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January 26, 1917 - Image 3

Resource type:
The Michigan Daily, 1917-01-26

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E uropean War Is Claiming
Lives of Well Known Athletes



London, Jan. 25.-The last casualty
list contains the names of a number


Engage in First Match
Against Unknown and
Unseen Rival

of of prominent athletes who have made
their mark in British sport. Included

Four of Flve Men Contributing Best
Marks .Are Newcomers to Mich-
Igan Team
Michigan, 844-unknown opponent,
The first match in the regular inter-
collegiate tournament conducted by
the National Rifile association was
held on the range of Michigan's Rifle
club yesterday afternoon. Ten targets
were turned in but only the five high-
est totaling 844 were given official cog-
The Wolverine sharpshooters engag-
ed an unknown and unseen rival. The
manner in which the matches are con-
ducted makes it possible for the teams
not to see each other because each ag-
gregation fires on its own range. This
time even the opponent's name was
not made known so that the Michigan-
ders turned in a team score of 844 out
of a possible 1,000 against an unknown
opposition. Contrary to all conjecture
regarding the .personnel of this year's
team four of the five high men are
newcomers. The off-hand shooting
proved to be the stumbling block of
the veterans although most of them
turned in perfect scores from the
prone position. The following is a
list of the men and, their respective
scores, H. Waterbury, 181; M. New-
man, 171; M. B. Cutting, 165; F. S.
Huyck, 165; A. H. Jacoby, 162. Team
total, 844.
The next match will take place eith-
er Monday or Tuesday of next week,
since yhe targets must be ready by
Wednesday so that the authorities at
Washington. may get them by Thurs-
day night, The schedule as it is now
arranged calls for a match every
Philadelphia, Jan. 25,-Joe Wright,
coach of the Red and Blue crews, stat-
ed here that -he believes the board of
stewards of the Poughkeepsie regatta.
should add another race to the Pough-
keepsie program for 145-pound crews.
"There are many excellent little
oarsmen at Penn, and I am sure the
situation is the same at Cornell, Sy-
racuse, Yale, Harvard, Princeton, and
Annapolis," said Mr. Wright.. "These
little fellows are really fine oarsmen,
-but their size is such that they have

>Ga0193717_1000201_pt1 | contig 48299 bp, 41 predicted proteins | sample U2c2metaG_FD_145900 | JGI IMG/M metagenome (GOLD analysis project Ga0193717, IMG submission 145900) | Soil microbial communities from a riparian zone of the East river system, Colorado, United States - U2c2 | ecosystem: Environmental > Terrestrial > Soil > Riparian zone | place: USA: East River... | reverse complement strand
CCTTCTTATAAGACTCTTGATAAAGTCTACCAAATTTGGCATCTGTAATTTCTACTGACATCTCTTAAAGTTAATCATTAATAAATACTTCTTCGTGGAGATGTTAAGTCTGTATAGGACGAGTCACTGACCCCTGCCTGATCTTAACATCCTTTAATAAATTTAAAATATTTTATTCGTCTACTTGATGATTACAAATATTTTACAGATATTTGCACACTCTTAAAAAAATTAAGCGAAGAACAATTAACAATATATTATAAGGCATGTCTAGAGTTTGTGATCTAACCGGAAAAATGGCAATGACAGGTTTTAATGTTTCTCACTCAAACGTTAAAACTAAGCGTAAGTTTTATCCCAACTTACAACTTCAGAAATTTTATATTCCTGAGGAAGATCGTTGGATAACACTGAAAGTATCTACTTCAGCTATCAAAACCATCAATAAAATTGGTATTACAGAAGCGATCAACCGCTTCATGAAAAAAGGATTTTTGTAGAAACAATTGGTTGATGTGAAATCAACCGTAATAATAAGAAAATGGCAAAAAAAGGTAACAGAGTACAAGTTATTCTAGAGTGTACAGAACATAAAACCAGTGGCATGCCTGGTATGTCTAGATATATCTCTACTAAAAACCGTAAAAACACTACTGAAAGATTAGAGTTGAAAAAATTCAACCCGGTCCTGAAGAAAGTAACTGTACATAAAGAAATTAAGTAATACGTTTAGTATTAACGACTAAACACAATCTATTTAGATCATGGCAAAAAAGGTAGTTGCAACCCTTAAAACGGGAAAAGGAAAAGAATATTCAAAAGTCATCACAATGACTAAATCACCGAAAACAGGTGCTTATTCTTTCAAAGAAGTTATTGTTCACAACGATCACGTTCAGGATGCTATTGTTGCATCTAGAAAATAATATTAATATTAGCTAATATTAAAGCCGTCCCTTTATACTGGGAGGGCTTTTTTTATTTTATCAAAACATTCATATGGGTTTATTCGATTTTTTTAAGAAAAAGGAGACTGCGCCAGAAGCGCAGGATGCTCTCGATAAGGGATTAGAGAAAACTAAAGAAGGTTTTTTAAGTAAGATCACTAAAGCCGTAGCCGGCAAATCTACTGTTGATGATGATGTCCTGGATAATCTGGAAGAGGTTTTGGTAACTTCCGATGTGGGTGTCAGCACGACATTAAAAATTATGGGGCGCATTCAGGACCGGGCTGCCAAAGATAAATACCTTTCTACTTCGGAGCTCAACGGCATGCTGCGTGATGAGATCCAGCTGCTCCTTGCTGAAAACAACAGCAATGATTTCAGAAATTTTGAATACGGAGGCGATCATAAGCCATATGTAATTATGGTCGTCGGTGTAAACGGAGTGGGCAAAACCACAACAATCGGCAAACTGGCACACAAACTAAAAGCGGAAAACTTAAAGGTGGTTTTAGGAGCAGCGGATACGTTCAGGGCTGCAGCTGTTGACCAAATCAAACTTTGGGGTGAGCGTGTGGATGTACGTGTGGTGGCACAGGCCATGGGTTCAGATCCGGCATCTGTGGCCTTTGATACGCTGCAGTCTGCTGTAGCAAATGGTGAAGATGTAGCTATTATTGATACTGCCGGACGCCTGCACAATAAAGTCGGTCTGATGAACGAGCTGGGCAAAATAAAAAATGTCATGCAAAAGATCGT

no chance to make the college eight.
Once in a while an extra fine wee chap
in a season of famine will make the
bow seat in his college eight, but this
seldom happens,"

are several well known football play-
ers who have been wounded or killed
in action on the western front. L. J.
Moon, who has died of wounds, was
one of the few men to gain a "double
blue," having represented his univer-
sity at both cricket and football. At
Westminister school he gained his col-
ors for cricket and soccer, and on go-
ing to Cambridge he proved a great'
acquisition, playing football against
Oxford in 1898, 18t9, and 1900, and
cricket in 1899 and 1900. He was also
an active member of the Middlesex
County Cricket club, and in 1905 tour-
ed America with E. W. Mann's team,
and a few months later sailed for
South Africa with the picked team un-
der the charge of P. F. Warner. At
soccer he played regularly for the Old
Westminsters and Corinthians, and
toured with the later in Hungary and
Lord Lucas of the Royal Flying
Corps, killed, rowed No. 7 behind the
famous Harcourt Gold in the universi-
ty boat races of 1898 and 1899. Cap-
tain H. J. Spencer, who has died while
on active service, was a fine all-round
sportsman, and stroked several win-
ning crews for the Tyne Rowing club.
He was also a Rugby footballer, and a
vice-president of the Northcumberland
Rugby Union. Second Lieutenant E.
Fisher, killed, was the public schools'
hurdles and bong jump champion in
1915 nad joint holder of the high jump
championship. Jack Wetter, the fam-
ous Newport and Welsh Rugby three-
quarter and baseball player, who was
serving in the South Wales Borderers,
is reported killed. Lieutenant Claud

de la Mothe, missing, is the well
known Rugby footballer who repre-
sented the western counties in the in-
ternational trial games. H. Dunk, kill-
ed in action, was one of the best water